Appeals and Judicial Review

All immigration appeals under the IRPA are made to the Immigration Appeal Division (IAD). A citizenship appeal, however, is made at the Federal Court and a refugee appeal is made to the Refugee Appeal Division (RAD). A case that has gone before the Federal Court can be appealed to the Federal Court of Appeal (“FCA”) if certain conditions are met. Cases before the FCA can be appealed to the Supreme Court of Canada (“SCC”), if certain conditions are met. 
 
There are no right of appeal other than the rights of appeal identified in the IRPA. An immigration appeal is a de novo hearing. This means that the decision-maker will review the evidence afresh and new evidence can also be presented during an immigration appeal. The appellant (the person making the appeal) is present during an immigration appeal, and generally, is the primary witness. Finally, the IAD can in many cases (but not all) make a decision in equity. That is, the IAD can allow an appeal if there are sufficient humanitarian and compassionate grounds in certain circumstances.
If there is no right of appeal identified in the IRPA, then the remedy to challenge a decision made under the IRPA and/or Regulations is an application for leave to judicially review to the Federal Court. The term “leave” means “permission.” Thus, the Federal Court will only hear a judicial review if leave is granted. During a judicial review, the Federal Court will review a decision-maker’s decision and will determine if it was correct or reasonable depending on the issue. The Federal Court will not consider new evidence and will not hear from the applicant meaning that the applicant will not testify. The Court will only hear the arguments advanced by the lawyer. The Federal Court has no equitable jurisdiction. This means the Federal Court cannot grant remedy on the basis of humanitarian or compassionate reasons.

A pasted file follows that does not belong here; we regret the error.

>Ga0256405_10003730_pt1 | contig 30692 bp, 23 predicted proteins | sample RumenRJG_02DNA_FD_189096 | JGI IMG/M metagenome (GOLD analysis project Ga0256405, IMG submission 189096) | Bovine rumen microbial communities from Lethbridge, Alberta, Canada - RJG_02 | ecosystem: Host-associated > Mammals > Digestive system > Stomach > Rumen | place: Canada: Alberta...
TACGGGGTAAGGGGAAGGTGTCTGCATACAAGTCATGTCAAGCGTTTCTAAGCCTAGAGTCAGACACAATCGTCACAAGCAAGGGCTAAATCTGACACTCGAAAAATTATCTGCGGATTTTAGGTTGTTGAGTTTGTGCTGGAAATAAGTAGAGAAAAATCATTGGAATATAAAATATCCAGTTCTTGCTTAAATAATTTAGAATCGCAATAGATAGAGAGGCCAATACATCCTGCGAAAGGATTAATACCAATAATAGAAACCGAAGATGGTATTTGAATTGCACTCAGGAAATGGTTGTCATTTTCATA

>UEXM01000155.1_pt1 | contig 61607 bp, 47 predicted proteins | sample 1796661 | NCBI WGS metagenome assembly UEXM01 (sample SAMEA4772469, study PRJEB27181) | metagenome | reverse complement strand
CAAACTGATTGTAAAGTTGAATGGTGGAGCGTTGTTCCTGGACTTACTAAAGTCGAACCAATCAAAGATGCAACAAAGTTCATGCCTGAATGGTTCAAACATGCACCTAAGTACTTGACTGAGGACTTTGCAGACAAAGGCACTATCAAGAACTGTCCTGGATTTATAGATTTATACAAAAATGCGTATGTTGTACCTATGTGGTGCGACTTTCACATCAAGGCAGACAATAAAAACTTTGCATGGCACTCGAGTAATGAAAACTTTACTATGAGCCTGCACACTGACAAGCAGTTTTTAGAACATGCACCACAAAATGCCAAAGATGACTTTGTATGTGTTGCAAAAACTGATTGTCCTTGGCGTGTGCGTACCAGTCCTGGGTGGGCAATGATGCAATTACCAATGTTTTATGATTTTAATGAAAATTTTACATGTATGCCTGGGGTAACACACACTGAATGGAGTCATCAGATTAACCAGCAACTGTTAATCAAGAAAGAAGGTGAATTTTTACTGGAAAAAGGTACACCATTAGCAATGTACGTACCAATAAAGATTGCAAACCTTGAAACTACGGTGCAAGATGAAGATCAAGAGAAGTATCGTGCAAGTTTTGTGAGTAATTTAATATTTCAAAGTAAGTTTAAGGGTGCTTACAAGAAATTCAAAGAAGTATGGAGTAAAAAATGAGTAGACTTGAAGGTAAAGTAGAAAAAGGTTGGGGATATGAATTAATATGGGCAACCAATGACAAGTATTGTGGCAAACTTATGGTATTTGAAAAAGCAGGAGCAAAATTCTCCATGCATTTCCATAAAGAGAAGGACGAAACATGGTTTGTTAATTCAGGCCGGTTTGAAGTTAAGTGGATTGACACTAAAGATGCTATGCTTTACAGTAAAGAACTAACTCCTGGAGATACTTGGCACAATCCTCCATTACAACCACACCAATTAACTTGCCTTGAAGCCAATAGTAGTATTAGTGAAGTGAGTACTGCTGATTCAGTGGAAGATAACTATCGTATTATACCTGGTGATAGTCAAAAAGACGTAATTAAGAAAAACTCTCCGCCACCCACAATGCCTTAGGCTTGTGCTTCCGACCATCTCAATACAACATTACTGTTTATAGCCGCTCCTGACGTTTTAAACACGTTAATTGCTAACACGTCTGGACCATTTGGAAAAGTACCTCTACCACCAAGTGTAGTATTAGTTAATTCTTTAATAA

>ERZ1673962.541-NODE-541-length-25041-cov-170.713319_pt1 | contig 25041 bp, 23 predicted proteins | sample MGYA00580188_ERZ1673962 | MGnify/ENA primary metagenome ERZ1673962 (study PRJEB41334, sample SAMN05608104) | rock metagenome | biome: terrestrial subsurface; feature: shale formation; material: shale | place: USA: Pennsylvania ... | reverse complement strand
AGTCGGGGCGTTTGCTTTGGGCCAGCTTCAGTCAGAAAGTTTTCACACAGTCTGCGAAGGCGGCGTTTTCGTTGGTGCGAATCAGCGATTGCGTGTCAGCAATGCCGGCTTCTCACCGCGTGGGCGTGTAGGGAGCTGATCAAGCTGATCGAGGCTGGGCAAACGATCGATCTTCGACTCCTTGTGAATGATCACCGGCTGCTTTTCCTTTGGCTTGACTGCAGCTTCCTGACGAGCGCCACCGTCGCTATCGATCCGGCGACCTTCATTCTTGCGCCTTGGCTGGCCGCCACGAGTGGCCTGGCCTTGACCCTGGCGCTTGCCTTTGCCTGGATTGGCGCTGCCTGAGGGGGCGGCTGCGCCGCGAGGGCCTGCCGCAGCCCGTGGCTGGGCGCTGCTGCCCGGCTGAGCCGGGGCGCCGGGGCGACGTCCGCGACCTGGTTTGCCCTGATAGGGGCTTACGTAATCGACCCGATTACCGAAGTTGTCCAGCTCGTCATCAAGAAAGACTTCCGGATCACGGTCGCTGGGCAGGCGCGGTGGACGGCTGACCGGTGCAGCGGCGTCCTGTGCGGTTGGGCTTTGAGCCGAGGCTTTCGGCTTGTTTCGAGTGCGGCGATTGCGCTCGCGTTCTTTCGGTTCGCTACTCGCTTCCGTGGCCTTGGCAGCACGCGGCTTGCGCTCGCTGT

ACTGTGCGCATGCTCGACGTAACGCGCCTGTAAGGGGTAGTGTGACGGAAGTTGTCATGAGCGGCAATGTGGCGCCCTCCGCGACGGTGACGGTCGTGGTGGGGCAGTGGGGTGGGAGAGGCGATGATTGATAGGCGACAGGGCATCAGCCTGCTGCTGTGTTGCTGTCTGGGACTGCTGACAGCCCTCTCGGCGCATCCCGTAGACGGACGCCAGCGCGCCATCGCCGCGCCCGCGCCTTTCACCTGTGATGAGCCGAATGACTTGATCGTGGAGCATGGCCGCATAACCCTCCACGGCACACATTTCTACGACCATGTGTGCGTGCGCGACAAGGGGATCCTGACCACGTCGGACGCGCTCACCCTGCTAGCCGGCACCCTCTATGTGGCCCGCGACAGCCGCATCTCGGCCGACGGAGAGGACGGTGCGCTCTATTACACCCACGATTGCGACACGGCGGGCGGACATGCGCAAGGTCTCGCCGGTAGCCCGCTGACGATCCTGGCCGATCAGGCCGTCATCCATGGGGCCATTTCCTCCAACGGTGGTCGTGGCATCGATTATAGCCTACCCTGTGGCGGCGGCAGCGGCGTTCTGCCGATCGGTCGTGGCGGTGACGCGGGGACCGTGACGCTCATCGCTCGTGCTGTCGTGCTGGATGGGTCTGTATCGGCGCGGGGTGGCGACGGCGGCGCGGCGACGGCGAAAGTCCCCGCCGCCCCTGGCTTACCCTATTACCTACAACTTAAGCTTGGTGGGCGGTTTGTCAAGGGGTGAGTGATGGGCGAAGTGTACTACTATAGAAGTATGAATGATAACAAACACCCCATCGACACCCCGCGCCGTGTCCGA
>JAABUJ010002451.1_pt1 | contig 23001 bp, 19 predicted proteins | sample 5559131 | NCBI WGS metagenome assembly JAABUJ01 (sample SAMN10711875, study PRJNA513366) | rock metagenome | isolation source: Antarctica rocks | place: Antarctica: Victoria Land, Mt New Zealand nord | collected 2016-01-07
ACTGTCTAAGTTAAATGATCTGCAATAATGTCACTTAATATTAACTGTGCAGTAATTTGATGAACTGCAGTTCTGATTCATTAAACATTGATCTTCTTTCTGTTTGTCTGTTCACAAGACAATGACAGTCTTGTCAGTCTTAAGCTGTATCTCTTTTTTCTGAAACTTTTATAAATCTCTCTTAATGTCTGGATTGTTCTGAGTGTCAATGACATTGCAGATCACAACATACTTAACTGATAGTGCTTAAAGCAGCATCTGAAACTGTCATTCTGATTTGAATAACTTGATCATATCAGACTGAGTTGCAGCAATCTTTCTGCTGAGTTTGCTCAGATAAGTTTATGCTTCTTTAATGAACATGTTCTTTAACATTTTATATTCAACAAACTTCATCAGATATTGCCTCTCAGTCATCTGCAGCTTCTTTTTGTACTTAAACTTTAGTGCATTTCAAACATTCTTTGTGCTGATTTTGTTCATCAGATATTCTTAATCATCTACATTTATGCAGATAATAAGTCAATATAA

A Judicial review is only done by the lawyer. 
 
Appeals by refugee claimants to the RAD are somewhat of a hybrid between an appeal and a judicial review. The RAD can consider new evidence and may even hear from the claimant, which are similar to IAD appeals.
 
Some of the Important Case Laws for Judicial Review are:
•Zhang v Canada 2005 FC 1313
•Castellon Viera v Canada 2012 FC 1086